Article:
Employers who want to attract and retain the best talent acknowledge that the one-size-fits-most approach to benefits plans and programs will no longer work for a workforce that has become younger and more diverse, according to a workforce benefits study by LIMRA and Ernst & Young.

Nine of 10 employers agreed that benefits would be critical to attract and retain talent, as did 95% of those from organizations with at least 1,000 employees, according to the report, called “Harnessing Growth and Seizing Opportunity.” It noted that 50% of small employers and 62% of large employers plan to increase the number of benefits offered in the next five years.

“Since the pandemic, employers have faced a dramatically different workforce dynamic with a sustained increase in hybrid and remote workers, which is reshaping expectations,” said Patrick Leary, corporate vice president and head of LIMRA’s workplace benefits research program, in a statement. “In this highly competitive job market, benefits remain a powerful tool to attract and retain talent. Employers recognize that expanded benefits are key to meeting employees’ post-Covid-19 needs and expectations.”

The research found that most employees expect their employers to provide medical insurance, and place a high value on paid family leave, dental, vision and life insurance benefits. But benefits geared toward well-being, particularly mental health and wellness, have become even more important to employees, the report said, noting that these needs spiked during the pandemic and have remained relevant.

Employers aren’t shying away from such offerings. In fact, the report found, things such as emergency savings programs, career development programs, caregiving benefits, student loan assistance and broader wellness offerings are becoming even more valuable than traditional benefits.

Employers saw paid family leave as a benefit of high interest to employees and rated it nearly as important as medical insurance. LIMRA’s report noted that 13 states and the District of Columbia have enacted paid family leave legislation, while several other states are considering similar bills.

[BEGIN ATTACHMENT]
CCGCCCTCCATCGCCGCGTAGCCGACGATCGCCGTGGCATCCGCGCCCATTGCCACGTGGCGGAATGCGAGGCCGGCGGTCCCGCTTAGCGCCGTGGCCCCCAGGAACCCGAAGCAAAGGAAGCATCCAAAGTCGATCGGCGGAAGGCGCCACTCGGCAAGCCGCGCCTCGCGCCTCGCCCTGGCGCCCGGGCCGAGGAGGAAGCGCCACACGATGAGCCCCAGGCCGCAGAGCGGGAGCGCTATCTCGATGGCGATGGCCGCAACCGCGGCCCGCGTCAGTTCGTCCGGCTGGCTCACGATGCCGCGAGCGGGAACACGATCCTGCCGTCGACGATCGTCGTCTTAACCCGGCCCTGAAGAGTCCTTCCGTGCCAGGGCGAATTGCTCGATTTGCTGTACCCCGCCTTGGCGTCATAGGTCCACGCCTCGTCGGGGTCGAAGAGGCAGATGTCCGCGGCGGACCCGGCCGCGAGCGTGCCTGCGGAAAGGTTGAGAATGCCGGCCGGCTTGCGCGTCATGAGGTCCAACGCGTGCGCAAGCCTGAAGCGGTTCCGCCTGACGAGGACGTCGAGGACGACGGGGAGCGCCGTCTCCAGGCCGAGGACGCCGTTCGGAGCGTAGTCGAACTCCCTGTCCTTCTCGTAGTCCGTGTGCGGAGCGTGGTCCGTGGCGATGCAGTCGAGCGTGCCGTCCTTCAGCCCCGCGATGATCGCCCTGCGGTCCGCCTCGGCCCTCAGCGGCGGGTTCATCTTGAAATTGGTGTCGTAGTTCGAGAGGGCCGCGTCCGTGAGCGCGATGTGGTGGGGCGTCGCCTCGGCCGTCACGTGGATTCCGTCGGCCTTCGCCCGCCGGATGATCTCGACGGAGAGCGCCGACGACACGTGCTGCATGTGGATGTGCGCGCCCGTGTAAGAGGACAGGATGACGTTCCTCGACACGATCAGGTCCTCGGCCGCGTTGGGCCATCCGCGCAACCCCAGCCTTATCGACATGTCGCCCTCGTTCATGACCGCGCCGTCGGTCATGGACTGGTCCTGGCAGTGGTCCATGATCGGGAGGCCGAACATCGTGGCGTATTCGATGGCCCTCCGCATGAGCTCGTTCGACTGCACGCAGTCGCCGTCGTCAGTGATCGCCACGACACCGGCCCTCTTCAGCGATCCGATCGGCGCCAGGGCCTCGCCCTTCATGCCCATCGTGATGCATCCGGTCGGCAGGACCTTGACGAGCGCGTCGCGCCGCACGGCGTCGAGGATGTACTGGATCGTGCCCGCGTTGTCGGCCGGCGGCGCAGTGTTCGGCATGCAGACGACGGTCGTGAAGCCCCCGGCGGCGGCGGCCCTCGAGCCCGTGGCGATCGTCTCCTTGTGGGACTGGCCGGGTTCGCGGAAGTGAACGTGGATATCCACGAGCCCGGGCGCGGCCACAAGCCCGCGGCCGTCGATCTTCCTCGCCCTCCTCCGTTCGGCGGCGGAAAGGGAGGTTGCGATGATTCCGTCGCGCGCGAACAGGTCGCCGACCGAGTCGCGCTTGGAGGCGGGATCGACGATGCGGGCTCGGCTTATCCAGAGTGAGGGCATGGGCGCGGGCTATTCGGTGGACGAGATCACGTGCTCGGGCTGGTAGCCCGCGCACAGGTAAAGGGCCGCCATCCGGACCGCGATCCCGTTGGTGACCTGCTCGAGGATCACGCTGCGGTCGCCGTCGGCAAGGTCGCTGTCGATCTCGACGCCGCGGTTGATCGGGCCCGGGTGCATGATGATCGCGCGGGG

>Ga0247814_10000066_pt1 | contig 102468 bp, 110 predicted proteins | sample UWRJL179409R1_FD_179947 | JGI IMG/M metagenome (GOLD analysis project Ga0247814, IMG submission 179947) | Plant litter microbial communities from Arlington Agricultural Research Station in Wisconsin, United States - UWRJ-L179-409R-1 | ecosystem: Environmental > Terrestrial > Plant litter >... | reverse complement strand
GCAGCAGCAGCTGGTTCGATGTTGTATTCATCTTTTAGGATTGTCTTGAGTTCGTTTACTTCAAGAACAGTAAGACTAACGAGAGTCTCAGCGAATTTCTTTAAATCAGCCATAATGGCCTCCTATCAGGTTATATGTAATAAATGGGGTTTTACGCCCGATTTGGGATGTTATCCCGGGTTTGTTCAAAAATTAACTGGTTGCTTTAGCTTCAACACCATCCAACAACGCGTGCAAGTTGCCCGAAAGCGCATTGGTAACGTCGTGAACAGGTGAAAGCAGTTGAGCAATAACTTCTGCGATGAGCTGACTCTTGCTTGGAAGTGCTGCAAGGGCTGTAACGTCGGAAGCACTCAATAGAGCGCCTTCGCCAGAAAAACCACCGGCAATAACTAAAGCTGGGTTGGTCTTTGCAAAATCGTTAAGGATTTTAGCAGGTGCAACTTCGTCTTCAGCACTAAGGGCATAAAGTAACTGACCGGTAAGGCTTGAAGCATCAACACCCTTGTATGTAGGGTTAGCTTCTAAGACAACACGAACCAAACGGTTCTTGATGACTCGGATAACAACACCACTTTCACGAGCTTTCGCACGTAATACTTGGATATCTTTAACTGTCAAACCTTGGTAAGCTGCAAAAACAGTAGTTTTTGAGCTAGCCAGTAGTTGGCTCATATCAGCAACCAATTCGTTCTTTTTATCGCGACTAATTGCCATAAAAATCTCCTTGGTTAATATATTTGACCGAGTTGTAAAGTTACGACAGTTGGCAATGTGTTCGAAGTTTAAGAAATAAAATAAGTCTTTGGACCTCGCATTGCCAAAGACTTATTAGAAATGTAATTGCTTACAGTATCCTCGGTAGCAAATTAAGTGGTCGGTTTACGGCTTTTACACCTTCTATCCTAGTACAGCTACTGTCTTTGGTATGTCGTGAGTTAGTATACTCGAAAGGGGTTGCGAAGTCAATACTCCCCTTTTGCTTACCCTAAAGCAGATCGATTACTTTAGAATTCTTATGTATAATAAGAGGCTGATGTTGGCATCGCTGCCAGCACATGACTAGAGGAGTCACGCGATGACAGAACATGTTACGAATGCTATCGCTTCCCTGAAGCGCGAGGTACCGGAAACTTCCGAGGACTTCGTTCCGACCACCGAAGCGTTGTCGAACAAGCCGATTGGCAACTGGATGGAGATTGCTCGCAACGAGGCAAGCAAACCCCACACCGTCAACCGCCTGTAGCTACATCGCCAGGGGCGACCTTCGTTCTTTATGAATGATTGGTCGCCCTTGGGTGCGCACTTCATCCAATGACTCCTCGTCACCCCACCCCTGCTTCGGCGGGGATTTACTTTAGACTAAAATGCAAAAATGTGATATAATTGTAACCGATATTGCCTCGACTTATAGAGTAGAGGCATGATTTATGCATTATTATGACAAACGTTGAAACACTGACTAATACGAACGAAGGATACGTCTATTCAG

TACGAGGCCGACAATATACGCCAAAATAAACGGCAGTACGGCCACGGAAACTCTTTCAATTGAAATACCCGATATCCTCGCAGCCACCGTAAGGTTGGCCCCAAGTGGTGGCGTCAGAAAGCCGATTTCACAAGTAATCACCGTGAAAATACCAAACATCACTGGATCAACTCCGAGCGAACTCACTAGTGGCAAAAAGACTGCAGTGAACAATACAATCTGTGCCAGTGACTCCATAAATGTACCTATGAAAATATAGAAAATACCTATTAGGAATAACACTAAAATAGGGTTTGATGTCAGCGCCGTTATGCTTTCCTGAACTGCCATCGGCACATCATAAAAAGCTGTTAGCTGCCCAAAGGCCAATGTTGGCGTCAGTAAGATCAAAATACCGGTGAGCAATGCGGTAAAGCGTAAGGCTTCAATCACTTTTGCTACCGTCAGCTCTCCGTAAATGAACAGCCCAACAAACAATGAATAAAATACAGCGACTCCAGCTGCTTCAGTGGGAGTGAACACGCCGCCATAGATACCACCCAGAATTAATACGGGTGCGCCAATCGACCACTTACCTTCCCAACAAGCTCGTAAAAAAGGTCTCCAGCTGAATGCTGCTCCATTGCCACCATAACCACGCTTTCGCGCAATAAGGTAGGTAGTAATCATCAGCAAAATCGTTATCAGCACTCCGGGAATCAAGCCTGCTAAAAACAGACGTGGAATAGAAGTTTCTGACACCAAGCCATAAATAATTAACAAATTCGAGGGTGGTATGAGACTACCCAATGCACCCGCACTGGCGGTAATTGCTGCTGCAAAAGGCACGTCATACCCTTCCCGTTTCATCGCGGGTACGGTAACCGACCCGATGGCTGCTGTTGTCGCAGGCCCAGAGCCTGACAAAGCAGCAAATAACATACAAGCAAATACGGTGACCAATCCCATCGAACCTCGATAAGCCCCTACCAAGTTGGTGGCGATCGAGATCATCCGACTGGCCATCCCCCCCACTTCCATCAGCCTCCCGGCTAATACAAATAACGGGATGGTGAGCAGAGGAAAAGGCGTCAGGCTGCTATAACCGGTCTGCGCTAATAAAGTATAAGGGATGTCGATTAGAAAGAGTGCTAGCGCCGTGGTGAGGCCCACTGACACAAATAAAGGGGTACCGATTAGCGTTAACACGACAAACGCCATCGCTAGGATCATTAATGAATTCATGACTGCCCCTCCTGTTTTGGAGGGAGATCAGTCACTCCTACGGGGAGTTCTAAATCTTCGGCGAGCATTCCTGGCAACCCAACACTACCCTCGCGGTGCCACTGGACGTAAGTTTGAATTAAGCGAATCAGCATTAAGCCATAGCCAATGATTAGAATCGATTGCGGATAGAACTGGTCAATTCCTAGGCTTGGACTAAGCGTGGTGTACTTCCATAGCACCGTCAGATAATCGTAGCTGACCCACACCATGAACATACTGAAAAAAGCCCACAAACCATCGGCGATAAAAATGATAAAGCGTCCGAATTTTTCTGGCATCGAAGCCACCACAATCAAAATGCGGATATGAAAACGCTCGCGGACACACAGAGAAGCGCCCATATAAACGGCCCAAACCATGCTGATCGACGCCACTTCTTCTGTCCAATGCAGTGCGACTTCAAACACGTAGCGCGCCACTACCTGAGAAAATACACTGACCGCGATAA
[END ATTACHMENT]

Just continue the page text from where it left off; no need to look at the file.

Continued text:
It’s not surprising that different age groups want different benefits. Gen Z, the report said, values mental wellness benefits more than other generations. They also place high emphasis on career development, student loan assistance, tuition assistance, physical health wellness programs and societal wellness benefits or opportunities to contribute to society.

Millennials, like Gen Z, are also interested in career development, physical health wellness programs and societal wellness benefits. They also highlighted emergency savings and programs on financial wellness and employee assistance as important.

Both baby boomers and Gen Xers place their highest value on physical wellness benefits. They are most interested in medical and other health-related benefits, such as dental and vision coverage. Gen X furthermore puts a high priority on long-term disability insurance.

The report found that most employees want to use digital media to shop for, select and use their benefits. More than half view online enrollment and claims submission as the most important digital services.

There was a difference among age groups in how much hand-holding they wanted from their employers in evaluating and selecting benefits. Gen Z was the most reliant on employers—88% of them said they wanted that help, while only 74% of baby boomers did. And younger employees more often wanted to get their benefits information through mobile apps, something desired by 60% of Gen Z and 48% of millennials. Only 23% of boomers wanted to engage via a mobile-friendly website.

The findings, say LIMRA and Ernst & Young, show that benefit programs “must be refined to meet the needs of today’s workforce and get ahead of tomorrow’s evolving needs.” The report also said that generative artificial intelligence programs (think chatbots such as ChatGPT) could be used to generate educational content for employees that helps them choose benefits.

Technology is going to play a bigger role in the benefits world, if the report is any indication. In the future, most employers are going to lean more on the technology provided by their carriers. (Two-thirds of small organizations, 70% of midsize employers and 73% of large employers said they will rely more heavily on carrier-provided technology in five years.) Fifty-nine percent of employers said they would select carriers based on their ability to connect with their benefits technology platform, and nearly half of them said they would switch providers if their current one couldn’t integrate with their platform. Only 41%, by comparison, said they would select the carriers with the best value product.

For the 2023 benefits study, LIMRA and Ernst & Young surveyed 830 employers from a cross section of industries and entity sizes, as well as more than 1,800 U.S. workers, with a balanced representation of people by age, gender, income, race and region.